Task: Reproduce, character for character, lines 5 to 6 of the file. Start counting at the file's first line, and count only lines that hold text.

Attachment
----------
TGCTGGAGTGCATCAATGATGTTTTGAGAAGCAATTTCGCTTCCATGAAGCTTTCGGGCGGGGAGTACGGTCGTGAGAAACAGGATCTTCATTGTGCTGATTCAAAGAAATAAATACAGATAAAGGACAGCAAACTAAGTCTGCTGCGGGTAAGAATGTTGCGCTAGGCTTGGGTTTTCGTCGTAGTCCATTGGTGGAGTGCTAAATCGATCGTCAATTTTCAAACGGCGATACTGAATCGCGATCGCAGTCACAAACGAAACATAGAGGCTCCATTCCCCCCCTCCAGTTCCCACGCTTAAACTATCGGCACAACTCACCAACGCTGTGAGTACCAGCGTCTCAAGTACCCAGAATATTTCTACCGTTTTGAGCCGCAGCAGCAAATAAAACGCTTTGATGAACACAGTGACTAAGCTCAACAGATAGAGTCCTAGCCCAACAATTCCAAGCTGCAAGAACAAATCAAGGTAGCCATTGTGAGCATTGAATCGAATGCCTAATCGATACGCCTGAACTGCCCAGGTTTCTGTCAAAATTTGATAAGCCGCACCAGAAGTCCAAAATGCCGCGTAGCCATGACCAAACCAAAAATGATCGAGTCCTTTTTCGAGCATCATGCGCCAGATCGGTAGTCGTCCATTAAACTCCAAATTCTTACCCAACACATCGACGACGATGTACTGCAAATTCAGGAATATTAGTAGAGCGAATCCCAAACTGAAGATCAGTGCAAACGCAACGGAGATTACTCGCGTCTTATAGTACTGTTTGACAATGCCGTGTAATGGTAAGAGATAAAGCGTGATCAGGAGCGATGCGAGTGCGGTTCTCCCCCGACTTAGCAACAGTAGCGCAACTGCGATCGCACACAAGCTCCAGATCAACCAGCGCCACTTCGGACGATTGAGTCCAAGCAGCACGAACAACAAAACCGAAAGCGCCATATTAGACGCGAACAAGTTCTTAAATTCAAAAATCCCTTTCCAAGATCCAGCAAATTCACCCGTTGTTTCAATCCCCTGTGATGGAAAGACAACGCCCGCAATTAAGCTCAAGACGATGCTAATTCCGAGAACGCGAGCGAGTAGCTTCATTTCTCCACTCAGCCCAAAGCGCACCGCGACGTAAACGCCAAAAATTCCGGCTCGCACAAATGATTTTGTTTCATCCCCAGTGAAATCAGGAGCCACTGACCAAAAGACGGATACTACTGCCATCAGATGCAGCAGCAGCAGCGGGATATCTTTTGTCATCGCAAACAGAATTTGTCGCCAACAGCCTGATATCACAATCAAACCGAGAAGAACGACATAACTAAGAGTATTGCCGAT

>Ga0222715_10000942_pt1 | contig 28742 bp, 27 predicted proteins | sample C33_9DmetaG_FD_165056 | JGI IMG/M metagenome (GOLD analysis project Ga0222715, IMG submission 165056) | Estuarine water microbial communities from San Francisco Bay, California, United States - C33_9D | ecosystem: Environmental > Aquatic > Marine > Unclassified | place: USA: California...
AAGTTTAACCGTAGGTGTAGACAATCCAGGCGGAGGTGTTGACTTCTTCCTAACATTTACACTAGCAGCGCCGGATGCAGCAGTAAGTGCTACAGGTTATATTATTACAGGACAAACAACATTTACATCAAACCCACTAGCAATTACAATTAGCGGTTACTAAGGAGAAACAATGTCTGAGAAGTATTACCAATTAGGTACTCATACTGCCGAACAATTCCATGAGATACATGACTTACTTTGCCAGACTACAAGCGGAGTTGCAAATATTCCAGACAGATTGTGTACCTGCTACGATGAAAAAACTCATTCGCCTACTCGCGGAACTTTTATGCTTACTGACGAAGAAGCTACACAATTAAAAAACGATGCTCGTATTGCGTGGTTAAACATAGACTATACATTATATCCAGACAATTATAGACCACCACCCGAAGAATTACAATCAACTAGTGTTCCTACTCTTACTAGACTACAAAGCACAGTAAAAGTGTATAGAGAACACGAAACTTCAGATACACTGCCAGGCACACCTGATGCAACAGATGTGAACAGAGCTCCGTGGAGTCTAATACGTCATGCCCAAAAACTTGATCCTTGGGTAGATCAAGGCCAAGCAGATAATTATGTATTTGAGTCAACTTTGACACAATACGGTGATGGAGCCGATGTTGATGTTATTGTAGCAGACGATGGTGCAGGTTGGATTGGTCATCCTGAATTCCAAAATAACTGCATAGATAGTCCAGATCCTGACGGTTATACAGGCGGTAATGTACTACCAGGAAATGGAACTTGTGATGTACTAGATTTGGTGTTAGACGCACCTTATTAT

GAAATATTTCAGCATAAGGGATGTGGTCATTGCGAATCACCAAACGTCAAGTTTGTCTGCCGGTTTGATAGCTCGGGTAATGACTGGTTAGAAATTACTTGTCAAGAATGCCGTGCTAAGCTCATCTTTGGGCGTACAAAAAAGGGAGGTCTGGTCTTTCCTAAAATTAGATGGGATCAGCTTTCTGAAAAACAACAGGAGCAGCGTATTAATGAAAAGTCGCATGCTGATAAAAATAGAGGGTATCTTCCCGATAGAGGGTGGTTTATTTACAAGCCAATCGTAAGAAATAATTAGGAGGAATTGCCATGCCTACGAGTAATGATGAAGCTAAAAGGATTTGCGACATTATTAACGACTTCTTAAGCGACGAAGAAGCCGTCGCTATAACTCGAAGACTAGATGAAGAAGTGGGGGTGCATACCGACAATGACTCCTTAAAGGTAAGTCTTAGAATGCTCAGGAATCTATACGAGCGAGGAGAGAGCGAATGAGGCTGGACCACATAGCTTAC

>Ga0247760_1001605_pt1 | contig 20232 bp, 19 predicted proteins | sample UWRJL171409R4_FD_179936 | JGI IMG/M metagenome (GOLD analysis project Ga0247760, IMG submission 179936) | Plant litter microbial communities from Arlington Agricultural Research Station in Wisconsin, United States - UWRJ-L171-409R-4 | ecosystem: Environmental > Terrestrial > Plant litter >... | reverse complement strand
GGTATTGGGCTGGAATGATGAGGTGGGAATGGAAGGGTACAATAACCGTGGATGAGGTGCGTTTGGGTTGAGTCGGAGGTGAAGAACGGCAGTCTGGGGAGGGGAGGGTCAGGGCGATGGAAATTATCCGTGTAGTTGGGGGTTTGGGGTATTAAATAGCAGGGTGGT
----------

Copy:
>Ga0247760_1001605_pt1 | contig 20232 bp, 19 predicted proteins | sample UWRJL171409R4_FD_179936 | JGI IMG/M metagenome (GOLD analysis project Ga0247760, IMG submission 179936) | Plant litter microbial communities from Arlington Agricultural Research Station in Wisconsin, United States - UWRJ-L171-409R-4 | ecosystem: Environmental > Terrestrial > Plant litter >... | reverse complement strand
GGTATTGGGCTGGAATGATGAGGTGGGAATGGAAGGGTACAATAACCGTGGATGAGGTGCGTTTGGGTTGAGTCGGAGGTGAAGAACGGCAGTCTGGGGAGGGGAGGGTCAGGGCGATGGAAATTATCCGTGTAGTTGGGGGTTTGGGGTATTAAATAGCAGGGTGGT